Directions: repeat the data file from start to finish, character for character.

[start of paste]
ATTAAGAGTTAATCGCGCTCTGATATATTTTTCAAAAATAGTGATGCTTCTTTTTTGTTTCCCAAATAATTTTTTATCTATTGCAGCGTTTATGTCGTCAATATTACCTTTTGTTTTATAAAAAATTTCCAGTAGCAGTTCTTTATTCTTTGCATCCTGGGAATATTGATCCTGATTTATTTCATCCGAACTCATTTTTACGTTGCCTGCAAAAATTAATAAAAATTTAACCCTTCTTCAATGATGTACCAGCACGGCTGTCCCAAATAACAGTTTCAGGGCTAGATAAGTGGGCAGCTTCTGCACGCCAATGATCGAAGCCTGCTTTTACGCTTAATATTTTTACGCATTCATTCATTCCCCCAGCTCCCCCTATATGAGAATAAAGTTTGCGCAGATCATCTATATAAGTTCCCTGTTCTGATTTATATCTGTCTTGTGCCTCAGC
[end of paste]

ATTAAGAGTTAATCGCGCTCTGATATATTTTTCAAAAATAGTGATGCTTCTTTTTTGTTTCCCAAATAATTTTTTATCTATTGCAGCGTTTATGTCGTCAATATTACCTTTTGTTTTATAAAAAATTTCCAGTAGCAGTTCTTTATTCTTTGCATCCTGGGAATATTGATCCTGATTTATTTCATCCGAACTCATTTTTACGTTGCCTGCAAAAATTAATAAAAATTTAACCCTTCTTCAATGATGTACCAGCACGGCTGTCCCAAATAACAGTTTCAGGGCTAGATAAGTGGGCAGCTTCTGCACGCCAATGATCGAAGCCTGCTTTTACGCTTAATATTTTTACGCATTCATTCATTCCCCCAGCTCCCCCTATATGAGAATAAAGTTTGCGCAGATCATCTATATAAGTTCCCTGTTCTGATTTATATCTGTCTTGTGCCTCAGC